Skip to main content

CSS rotate3d() Function – How to Rotate Elements in 3D

rotate3d() transforms an element by rotating it three-dimensionally around the x-, y-, and z-axis.

Illustration of the 3D Cartesian coordinate
system

A three-dimensional Cartesian coordinate system showing the X-, Y-, and Z-axis

Syntax of the CSS rotate3d() Function

rotate3d() accepts four arguments. Here is the syntax:

element {
transform: rotate3d(x, y, z, angle);
}

Note the following:

  • The x, y, and z arguments are numbers specifying the x-, y-, and z-coordinates.
  • The coordinates are the axis around which the element will rotate.
  • The angle argument specifies the element's angle of rotation.
  • angle can be in degree, gradian, radian, or turn.
  • An angle argument consists of a number followed by the unit you wish to use—for instance, 45deg.

Examples of the CSS rotate3d() Function

Below are some examples of how the CSS rotate3d() function works.

How to do a 70-degree rotation around the Z-axis

img {
transform: rotate3d(0, 0, 1, 70deg);
width: 80%;
}

Try Editing It

The snippet above used the rotate3d() function to specify a seventy-degree (70⁰) rotation for the image around the Z-axis.

How to do a 70-degree rotation around the X-, Y-, and Z-axis

img {
transform: rotate3d(1, 1, 1, 70deg);
width: 80%;
}

Try Editing It

The snippet above used the rotate3d() function to specify a seventy-degree (70⁰) rotation for the image around the x-, y-, and z-axis.

CSS rotate3d() Function vs. rotate Property: What's the Difference?

CSS rotate3d() functions and CSS rotate property provide two similar ways to specify rotation transformations.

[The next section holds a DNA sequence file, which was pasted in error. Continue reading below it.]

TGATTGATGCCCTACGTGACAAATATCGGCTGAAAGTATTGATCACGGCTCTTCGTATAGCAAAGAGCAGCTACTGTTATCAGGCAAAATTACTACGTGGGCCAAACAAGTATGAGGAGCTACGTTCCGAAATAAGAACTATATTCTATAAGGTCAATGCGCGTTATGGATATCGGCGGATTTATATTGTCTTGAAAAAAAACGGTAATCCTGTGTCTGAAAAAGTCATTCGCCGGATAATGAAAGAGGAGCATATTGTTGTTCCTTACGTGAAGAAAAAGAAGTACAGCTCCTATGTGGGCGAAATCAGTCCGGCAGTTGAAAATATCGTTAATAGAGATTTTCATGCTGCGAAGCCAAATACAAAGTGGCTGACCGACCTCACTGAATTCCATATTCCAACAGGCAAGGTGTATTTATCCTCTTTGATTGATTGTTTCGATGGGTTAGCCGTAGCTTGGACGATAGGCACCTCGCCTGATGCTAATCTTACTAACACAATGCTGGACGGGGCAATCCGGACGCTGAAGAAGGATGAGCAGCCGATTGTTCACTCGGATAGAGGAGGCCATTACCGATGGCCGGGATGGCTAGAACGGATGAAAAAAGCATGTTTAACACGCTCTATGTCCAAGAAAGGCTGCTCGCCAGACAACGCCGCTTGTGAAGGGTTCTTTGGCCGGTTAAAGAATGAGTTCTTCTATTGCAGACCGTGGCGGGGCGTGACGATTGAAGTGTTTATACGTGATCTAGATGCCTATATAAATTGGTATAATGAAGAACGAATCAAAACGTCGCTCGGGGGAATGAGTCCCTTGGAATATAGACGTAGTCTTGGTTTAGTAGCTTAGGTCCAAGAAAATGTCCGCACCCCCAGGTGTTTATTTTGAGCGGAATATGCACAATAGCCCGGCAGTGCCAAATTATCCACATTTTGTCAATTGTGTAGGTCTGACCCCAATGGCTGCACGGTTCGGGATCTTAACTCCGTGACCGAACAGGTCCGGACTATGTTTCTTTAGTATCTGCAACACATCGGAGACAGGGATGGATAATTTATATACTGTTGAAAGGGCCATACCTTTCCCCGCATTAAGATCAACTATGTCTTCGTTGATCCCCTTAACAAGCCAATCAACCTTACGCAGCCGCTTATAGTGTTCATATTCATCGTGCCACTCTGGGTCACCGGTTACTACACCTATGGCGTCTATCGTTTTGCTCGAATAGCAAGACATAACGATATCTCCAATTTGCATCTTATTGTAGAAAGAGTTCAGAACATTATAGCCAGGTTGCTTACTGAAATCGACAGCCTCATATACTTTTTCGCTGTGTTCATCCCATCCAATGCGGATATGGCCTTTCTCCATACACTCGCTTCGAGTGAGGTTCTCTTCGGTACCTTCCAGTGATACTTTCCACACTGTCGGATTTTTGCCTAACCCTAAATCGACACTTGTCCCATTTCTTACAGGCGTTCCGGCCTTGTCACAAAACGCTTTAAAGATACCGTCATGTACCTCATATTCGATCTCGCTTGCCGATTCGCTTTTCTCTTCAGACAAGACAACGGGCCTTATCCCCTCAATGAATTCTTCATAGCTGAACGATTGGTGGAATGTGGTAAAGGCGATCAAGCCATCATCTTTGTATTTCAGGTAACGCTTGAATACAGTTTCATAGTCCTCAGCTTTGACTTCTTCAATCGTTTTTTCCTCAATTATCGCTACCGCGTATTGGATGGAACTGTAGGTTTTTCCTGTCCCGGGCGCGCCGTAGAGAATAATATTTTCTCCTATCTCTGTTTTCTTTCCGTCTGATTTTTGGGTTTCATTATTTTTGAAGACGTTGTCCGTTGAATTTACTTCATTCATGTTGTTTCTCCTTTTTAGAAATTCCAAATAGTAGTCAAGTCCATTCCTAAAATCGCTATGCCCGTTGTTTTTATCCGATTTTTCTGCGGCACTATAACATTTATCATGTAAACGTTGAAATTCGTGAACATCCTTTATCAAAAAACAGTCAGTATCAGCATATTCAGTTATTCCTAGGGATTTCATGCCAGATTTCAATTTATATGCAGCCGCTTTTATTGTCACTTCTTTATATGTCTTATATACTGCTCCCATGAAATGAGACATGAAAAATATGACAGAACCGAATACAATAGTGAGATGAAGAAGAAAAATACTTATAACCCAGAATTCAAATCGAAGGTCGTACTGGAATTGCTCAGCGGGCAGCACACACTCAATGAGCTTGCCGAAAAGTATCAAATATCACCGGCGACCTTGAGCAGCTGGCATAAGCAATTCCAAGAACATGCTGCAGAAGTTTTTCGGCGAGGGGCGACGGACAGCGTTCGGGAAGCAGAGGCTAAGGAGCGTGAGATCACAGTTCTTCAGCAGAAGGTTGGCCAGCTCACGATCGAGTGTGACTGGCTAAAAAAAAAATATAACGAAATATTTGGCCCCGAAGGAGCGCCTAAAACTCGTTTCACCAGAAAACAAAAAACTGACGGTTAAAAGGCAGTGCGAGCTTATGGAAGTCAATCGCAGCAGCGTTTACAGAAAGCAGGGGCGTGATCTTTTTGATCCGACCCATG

The main differences between the two rotation techniques are as follows:

  • The CSS rotate property allows rotating an element without using the CSS transform property.
  • The CSS rotate property's syntax is shorter than its function alternative.
  • The CSS rotate property saves you from remembering the specific order to position the transform functions.
  • Browsers calculate the transform functions' matrix in the order you assigned them to the CSS transform property—from left to right.
  • Browsers calculate the transform properties' matrix in the following transformation matrix order:
    1. translate
    2. rotate
    3. scale

Here's an example:

Use CSS rotate property to do a 70-degree rotation around the X-, Y-, and Z-axis:

img {
rotate: 1 1 1 70deg; /* Equal to a transform: rotate3d(1, 1, 1, 70deg) property */
width: 80%;
}

Try Editing It

The snippet above used the rotate property to specify a seventy-degree (70⁰) rotation for the image around the x-, y-, and z-axis.

note

A none value tells browsers not to rotate the selected element.

Overview

This article discussed what a CSS rotate3d() function is. We also used examples to see how it works.

Join CodeSweetly Newsletter